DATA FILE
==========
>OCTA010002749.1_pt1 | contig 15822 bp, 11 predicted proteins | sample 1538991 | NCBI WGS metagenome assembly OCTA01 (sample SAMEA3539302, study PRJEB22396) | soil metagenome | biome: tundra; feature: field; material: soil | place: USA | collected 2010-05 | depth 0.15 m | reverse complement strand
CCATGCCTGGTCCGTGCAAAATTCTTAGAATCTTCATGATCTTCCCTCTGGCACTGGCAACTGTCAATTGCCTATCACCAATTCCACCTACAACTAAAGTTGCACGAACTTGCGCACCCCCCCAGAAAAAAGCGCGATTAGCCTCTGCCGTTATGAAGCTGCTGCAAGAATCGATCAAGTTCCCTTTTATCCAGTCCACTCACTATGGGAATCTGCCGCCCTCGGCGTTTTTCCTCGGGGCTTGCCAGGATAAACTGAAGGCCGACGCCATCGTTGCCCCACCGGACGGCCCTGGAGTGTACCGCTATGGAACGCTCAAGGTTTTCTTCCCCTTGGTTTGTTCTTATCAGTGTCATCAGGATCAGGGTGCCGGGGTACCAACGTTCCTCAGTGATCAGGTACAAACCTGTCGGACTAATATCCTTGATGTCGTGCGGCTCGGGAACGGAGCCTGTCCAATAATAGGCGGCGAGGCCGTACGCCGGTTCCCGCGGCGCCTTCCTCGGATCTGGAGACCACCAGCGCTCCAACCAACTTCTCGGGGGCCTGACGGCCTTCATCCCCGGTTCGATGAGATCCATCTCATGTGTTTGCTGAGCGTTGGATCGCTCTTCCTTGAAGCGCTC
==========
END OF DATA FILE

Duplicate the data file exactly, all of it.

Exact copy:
>OCTA010002749.1_pt1 | contig 15822 bp, 11 predicted proteins | sample 1538991 | NCBI WGS metagenome assembly OCTA01 (sample SAMEA3539302, study PRJEB22396) | soil metagenome | biome: tundra; feature: field; material: soil | place: USA | collected 2010-05 | depth 0.15 m | reverse complement strand
CCATGCCTGGTCCGTGCAAAATTCTTAGAATCTTCATGATCTTCCCTCTGGCACTGGCAACTGTCAATTGCCTATCACCAATTCCACCTACAACTAAAGTTGCACGAACTTGCGCACCCCCCCAGAAAAAAGCGCGATTAGCCTCTGCCGTTATGAAGCTGCTGCAAGAATCGATCAAGTTCCCTTTTATCCAGTCCACTCACTATGGGAATCTGCCGCCCTCGGCGTTTTTCCTCGGGGCTTGCCAGGATAAACTGAAGGCCGACGCCATCGTTGCCCCACCGGACGGCCCTGGAGTGTACCGCTATGGAACGCTCAAGGTTTTCTTCCCCTTGGTTTGTTCTTATCAGTGTCATCAGGATCAGGGTGCCGGGGTACCAACGTTCCTCAGTGATCAGGTACAAACCTGTCGGACTAATATCCTTGATGTCGTGCGGCTCGGGAACGGAGCCTGTCCAATAATAGGCGGCGAGGCCGTACGCCGGTTCCCGCGGCGCCTTCCTCGGATCTGGAGACCACCAGCGCTCCAACCAACTTCTCGGGGGCCTGACGGCCTTCATCCCCGGTTCGATGAGATCCATCTCATGTGTTTGCTGAGCGTTGGATCGCTCTTCCTTGAAGCGCTC